That matter-of-factness is central to what makes Kocurek so effective. He is clear and concise in what he expects from his players, hence his call and hourlong talk with each of them after he was hired. He wanted them to understand exactly what he expected of them at that point of the offseason as well as going forward. Many of his philosophies, including the wide-nine system he installed, were learned from Jim Washburn, his position coach with the Tennessee Titans. But Kocurek understands the game is played between the ears as well as the white lines. It's why he likes to make his players uncomfortable.
For instance, last offseason he repeatedly showed cut-ups of the Lions defensive line from his nine seasons in Detroit. Some of those units featured Cliff Avril, Ndamukong Suh, Nick Fairley, and Ziggy Ansah, talented players who helped Detroit linemen record 250 sacks in the eight seasons Kocurek was the primary position coach. The total and the 57 forced fumbles were both fourth-highest in the NFL by a line during that time.
Kocurek's purpose was not simply to highlight what his previous lines had done; it was to motivate his new group to create their own cut-ups. He knew after a while they would get irritated and angry, which they did. The group vowed to do enough to have its own cut-ups the following year.
"One of the more underrated attributes a coach has is being able to keep his guys focused and keep them motivated. That's hard to do," Ford said. "You have to piss guys off, and he's not shy about doing that. He doesn't intend on pissing you off, but when you get older and you become more of a pro, you don't want to be told what to do or pushed beyond your comfort zone. He's not afraid to do that."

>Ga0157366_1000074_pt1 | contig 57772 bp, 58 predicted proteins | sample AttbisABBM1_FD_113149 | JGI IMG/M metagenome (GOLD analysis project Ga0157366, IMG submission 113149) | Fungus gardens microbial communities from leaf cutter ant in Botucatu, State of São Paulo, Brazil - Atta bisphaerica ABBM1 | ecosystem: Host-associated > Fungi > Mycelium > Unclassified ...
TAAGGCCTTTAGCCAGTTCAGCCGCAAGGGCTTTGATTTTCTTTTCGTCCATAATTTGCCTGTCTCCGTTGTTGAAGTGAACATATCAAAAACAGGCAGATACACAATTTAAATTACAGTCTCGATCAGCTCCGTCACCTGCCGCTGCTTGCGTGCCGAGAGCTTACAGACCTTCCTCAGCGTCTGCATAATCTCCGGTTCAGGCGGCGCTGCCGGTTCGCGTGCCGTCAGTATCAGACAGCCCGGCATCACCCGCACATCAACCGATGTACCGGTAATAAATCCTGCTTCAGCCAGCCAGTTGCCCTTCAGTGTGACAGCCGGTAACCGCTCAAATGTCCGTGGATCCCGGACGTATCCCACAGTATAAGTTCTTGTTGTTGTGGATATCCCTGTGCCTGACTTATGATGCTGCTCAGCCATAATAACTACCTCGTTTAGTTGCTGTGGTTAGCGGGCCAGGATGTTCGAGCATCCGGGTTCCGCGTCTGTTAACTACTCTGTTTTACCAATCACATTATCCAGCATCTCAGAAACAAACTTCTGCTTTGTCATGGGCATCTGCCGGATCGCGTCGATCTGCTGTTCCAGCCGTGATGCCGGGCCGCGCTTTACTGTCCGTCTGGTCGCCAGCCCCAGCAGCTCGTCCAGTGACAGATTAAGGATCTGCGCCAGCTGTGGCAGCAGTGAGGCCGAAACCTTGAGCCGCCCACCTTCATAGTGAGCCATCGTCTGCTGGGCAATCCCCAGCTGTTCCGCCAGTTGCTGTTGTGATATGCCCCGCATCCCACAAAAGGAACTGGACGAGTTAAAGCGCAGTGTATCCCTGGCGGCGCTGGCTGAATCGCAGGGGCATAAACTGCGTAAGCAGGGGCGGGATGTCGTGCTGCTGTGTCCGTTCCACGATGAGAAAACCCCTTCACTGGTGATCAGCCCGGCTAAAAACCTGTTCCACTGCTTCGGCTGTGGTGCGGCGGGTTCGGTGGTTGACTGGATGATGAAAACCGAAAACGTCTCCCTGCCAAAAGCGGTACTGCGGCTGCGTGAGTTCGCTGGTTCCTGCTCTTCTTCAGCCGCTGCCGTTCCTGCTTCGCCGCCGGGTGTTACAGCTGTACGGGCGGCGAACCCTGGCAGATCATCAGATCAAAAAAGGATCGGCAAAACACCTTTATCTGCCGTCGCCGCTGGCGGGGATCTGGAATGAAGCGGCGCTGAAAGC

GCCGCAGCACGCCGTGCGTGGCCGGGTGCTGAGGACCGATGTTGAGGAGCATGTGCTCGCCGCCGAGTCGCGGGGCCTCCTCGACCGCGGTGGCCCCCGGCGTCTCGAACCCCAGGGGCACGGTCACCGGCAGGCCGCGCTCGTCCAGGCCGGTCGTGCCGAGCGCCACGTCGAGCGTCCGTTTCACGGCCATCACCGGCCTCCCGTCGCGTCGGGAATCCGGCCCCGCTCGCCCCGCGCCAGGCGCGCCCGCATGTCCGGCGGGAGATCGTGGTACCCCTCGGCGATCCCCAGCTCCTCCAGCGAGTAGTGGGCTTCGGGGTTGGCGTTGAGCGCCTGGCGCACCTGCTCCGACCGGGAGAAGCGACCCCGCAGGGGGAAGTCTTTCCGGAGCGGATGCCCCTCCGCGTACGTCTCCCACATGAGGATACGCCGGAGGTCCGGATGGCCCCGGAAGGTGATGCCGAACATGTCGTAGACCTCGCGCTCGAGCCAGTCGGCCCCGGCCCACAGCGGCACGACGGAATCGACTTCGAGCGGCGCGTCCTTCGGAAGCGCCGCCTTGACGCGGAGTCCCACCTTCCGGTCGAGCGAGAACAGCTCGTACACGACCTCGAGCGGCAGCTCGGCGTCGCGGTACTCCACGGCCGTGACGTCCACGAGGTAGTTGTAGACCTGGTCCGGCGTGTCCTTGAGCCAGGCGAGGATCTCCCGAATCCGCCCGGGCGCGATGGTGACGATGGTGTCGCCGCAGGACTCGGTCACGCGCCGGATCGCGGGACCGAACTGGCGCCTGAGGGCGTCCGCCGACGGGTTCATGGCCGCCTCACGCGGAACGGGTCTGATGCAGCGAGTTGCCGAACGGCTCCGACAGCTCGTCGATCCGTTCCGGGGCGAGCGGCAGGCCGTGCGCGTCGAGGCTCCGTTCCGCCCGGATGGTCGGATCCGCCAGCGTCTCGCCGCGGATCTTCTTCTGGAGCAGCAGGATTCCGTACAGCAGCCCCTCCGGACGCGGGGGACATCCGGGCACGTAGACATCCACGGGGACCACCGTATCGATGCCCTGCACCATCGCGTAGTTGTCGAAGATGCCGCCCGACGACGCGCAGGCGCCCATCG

Despite tying for fifth in sacks during the regular season, the 49ers arguably were unrivaled at harassing passers. They attacked in waves, utilizing the speed of Ford, the quickness and technical proficiency of Bosa, and the size and power of Buckner and Armstead to spend as much time in backfields as some running backs. The group is so deep that, in most cases, Kocurek can limit each player's snap count at 50, thus keeping the group fresh not only in the fourth quarter but also from series to series.
The other key to the line's effectiveness is the players' ability to be on point with their assignments. San Francisco's coaches often present the game-plan as if telling a story. The simpler the story, the greater the comprehension, the faster guys can play.
"Gray area always creates hesitation. You want these players playing in a world of black and white, so they know what's expected of them so they can go as fast as humanly possible," said defensive coordinator Robert Saleh. "Kocurek is the definition of black and white. He's very clear and cut with what he's asking of the players. He's very clear and cut with his techniques."
And yet, Kocurek is as colorful as his teachings are black and white. His way of communicating often gets a smile or a laugh from his players. If you doubt this, ask any of them about the meaning of DILLIGAF, which is one of Kocurek's more memorable sayings.
"We've got to play with a 'Do I Look Like I Give A F---' mentality," Armstead said by way of translation.
And yet it is a more basic mantra that resonates and motivates the group.
"D-line pride for life," said Buckner. "That's what he preaches. He has always been a D-lineman, from college and high school, and it's always been about the guys in the room. It's almost like a fraternity, especially at this level. So his whole thing is D-line pride for life, and it's great to see a coach who cares about each and every one of us individually."
Said Kocurek: "That's what I am. That's what I love. That's what got me into this game and brought me as far as I am in the NFL. I'm a D-lineman, been a D-lineman my whole life. When I first got into coaching, I tried to learn about the intricacies at defensive back and linebacker, but over three years that never really lit my fire. My eyes kept gravitating to the guys up front. It was clear that's where I belonged."